Warner Bros.’ “Geostorm” premiered Monday night at the Tcl Chinese Theatre in Hollywood while talk of the Harvey Weinstein scandal percolated on the red carpet.

Dean Devlin, who made his directorial debut with the weather disaster take, admitted that he was “stunned” by the sheer volume of the #MeToo postings on social media after actress Alyssa Milano encouraged women who had been been sexually harassed or assaulted to post on social media in solidarity.

“It is depressing; it is overwhelming,” he said. “I hope that maybe this will be the pivotal moment of a sea change where society says ‘enough.’ This is crazy and it has to end.”

As for “Geostorm,” Devlin said its underlying message carries plenty of power, given the number of deadly hurricanes that have struck recently. The film is set in a near future where climate-controlling satellites go haywire and cause a storm of epic proportions, until brothers
See full article at Variety - Film News »

PlayStation Store and the lack of backwards compatibility

James Hoyle Aug 30, 2017

Sony has work to do on PlayStation backwards compatibility - an area it's lagging behind Xbox One...

Blood soaks the walls of the fog-filled entrance to a labyrinthine alley.

Bravely, Harry continues into the darkness. A siren wails hauntingly from some unknown place. There is something terribly disconcerting about all this. Perhaps he should go back? And then, in the blackness, he sees a gurney. A bloody sheet covers what can only be a body lying beneath it. And yet, Harry goes on. More blood is splattered on the concrete, even more drips from the chain link fence. And then he comes across it – a horrifying decomposing corpse hangs from the fence in front of him. And what are those figures coming towards him out of the gloom?

Things are looking very bad in the town of Silent Hill.

It is one of the most memorable moments in video game history.
See full article at Den of Geek »

Movie Poster of the Week: 1970s Disaster Movies

  • MUBI
Whatever happened to the all-star-cast disaster movie? A staple of the box office charts for a good decade, disaster movies were to the 1970s what the superhero movie may be to the 2010s: a cash cow that was eventually milked dry. Starting today the Quad Cinema in New York is reviving the brand with a terrific series called “Disasterpieces,” featuring eight classics of the genre alongside its greatest parody and two precursors.Disaster movie posters are a genre unto themselves. For the most part they have three major elements: an eye-grabbing tagline—“91,000 People. 33 Exit Gates. One Sniper...”, “One Tiny Spark Becomes a Night of Blazing Suspense”, “Something hit us... the crew is dead... help us, please, please help us!”—a painted backdrop of catastrophe in medias res, and, most importantly, the grid of stars.Disaster movies require a large cast because they require a high body count and a measure
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From Mad Method Actor to Humankind Advocate: One of the Greatest Film Actors of the 20th Century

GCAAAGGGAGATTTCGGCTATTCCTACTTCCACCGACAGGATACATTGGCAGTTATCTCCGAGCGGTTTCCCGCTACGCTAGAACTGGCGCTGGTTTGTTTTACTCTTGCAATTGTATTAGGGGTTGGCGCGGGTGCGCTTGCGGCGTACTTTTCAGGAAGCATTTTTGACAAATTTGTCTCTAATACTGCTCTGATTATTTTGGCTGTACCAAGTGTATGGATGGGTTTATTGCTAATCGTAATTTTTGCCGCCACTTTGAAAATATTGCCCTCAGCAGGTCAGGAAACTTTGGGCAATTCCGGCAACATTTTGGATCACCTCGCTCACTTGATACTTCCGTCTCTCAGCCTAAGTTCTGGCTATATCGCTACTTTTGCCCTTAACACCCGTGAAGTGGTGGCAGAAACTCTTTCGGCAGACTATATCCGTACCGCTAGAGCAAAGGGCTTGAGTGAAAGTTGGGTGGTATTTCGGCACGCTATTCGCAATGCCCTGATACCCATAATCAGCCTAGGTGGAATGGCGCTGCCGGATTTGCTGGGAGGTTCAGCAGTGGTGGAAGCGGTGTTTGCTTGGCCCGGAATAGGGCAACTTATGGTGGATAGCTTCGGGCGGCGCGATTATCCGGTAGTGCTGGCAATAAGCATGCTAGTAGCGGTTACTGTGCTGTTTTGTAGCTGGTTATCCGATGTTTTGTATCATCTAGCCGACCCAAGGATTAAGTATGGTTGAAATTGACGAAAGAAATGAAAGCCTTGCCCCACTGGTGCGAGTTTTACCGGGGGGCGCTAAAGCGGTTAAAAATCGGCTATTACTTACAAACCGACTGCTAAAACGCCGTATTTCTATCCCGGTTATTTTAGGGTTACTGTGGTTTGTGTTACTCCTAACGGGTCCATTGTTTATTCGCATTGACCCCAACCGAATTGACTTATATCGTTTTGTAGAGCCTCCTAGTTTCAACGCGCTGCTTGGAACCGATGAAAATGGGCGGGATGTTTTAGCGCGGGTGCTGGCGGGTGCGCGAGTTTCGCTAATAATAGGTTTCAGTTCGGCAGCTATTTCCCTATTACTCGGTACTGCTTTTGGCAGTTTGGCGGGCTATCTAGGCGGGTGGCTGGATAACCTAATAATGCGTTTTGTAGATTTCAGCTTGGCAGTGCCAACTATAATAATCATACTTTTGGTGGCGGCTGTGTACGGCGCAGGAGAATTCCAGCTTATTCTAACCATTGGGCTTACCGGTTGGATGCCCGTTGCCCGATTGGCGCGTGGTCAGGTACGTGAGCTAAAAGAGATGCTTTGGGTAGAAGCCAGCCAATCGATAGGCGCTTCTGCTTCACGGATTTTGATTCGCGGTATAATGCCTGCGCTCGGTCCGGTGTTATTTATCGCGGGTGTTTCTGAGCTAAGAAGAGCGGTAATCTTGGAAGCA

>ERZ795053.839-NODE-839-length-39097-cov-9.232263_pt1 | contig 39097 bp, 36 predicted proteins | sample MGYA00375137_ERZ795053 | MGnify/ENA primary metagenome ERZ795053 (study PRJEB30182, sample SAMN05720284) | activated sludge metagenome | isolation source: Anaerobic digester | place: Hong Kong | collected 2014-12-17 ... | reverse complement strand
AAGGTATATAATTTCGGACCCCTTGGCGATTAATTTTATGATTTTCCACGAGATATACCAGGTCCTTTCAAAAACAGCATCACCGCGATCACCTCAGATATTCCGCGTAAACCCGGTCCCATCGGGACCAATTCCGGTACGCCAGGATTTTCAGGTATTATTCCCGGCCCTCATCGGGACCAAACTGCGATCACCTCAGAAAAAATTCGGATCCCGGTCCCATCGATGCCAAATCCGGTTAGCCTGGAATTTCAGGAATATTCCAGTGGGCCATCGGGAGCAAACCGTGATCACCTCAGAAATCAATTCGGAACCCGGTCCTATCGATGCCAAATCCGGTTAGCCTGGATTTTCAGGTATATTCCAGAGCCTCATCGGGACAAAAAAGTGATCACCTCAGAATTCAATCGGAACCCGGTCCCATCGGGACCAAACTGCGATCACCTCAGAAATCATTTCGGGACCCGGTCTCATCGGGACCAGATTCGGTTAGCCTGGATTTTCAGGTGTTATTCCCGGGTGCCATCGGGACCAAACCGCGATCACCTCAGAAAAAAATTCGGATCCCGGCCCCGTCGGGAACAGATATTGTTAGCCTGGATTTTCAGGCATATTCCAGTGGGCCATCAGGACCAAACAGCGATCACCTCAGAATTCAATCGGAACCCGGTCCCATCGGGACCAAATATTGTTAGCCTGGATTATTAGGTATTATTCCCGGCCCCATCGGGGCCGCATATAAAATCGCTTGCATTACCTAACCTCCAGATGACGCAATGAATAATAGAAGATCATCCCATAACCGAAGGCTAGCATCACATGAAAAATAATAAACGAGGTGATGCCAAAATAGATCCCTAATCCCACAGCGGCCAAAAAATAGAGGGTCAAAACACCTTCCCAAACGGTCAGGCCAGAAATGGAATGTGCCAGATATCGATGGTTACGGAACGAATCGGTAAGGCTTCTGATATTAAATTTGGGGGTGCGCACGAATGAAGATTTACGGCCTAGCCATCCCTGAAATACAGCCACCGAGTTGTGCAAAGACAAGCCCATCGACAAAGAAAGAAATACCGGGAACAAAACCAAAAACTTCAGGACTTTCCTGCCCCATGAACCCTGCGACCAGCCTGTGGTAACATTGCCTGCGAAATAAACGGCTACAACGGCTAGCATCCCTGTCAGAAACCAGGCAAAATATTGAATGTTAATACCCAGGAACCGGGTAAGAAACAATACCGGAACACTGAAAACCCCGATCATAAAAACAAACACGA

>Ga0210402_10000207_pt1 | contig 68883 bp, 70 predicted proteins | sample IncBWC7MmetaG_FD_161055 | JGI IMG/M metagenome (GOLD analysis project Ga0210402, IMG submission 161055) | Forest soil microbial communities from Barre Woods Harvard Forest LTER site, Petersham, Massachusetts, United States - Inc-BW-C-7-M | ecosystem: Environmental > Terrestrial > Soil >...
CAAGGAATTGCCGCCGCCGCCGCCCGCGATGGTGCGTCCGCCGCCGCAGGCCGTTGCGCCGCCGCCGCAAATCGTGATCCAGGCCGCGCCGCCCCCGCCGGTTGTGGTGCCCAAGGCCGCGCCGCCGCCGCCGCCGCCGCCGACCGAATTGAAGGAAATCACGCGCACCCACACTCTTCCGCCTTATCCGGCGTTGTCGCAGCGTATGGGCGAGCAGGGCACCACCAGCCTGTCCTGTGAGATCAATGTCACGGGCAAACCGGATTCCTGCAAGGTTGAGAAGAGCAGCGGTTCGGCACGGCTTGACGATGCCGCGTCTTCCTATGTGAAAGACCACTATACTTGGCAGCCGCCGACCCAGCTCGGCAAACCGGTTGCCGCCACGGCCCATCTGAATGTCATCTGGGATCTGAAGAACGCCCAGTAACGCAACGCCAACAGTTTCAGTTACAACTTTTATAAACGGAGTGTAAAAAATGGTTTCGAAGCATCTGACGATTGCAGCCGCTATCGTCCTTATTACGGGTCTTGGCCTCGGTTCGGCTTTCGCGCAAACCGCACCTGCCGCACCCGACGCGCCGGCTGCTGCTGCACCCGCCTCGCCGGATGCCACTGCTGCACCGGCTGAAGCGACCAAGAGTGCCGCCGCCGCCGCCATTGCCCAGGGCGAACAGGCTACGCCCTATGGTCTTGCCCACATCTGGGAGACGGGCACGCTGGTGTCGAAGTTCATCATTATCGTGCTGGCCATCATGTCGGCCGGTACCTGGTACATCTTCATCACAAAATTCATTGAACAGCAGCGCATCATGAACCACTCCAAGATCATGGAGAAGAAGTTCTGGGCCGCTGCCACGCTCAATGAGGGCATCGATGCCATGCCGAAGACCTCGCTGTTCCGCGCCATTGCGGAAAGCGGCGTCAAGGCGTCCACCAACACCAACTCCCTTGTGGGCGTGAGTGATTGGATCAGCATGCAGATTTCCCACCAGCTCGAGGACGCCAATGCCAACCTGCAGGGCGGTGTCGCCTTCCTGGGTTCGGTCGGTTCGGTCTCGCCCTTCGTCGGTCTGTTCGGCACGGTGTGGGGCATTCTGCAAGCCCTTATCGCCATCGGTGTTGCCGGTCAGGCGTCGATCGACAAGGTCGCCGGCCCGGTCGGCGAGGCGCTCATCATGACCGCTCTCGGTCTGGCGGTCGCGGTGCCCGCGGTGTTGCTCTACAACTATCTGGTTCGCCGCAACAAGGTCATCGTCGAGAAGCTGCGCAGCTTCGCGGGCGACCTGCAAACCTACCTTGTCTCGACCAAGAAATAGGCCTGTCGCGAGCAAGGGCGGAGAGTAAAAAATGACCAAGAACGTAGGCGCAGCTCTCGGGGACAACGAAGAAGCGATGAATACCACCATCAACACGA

From Mad Method Actor to Humankind Advocate: One of the Greatest Film Actors of the 20th Century
Updated: Following a couple of Julie London Westerns*, Turner Classic Movies will return to its July 2017 Star of the Month presentations. On July 27, Ronald Colman can be seen in five films from his later years: A Double Life, Random Harvest (1942), The Talk of the Town (1942), The Late George Apley (1947), and The Story of Mankind (1957). The first three titles are among the most important in Colman's long film career. George Cukor's A Double Life earned him his one and only Best Actor Oscar; Mervyn LeRoy's Random Harvest earned him his second Best Actor Oscar nomination; George Stevens' The Talk of the Town was shortlisted for seven Oscars, including Best Picture. All three feature Ronald Colman at his very best. The early 21st century motto of international trendsetters, from Venezuela's Nicolás Maduro and Turkey's Recep Erdogan to Russia's Vladimir Putin and the United States' Donald Trump, seems to be, The world is reality TV and reality TV
See full article at Alt Film Guide »

‘War for the Planet of the Apes’: It’s Time to Revamp the Special Achievement Oscar

‘War for the Planet of the Apes’: It’s Time to Revamp the Special Achievement Oscar
Matt Reeves’ “War for the Planet of the Apes” hits theaters July 14, but the filmmakers and 20th Century Fox are clearly confident in what they have. The review embargo lifted early Monday, more than two weeks ahead of release, while those who saw the film at a handful of early screenings were encouraged to share their enthusiasm on social media immediately.

And there was plenty of enthusiasm to go around. Reeves has crafted an epic and emotional study of grief and vengeance and the folly of man. It’s a truly remarkable tentpole film amid the frenetic summer fray, but it’s also yet another victory lap for the performance capture techniques Andy Serkis has been championing and defending as they’ve slowly but surely moved from industry-threatening boogeyman to wave of the future.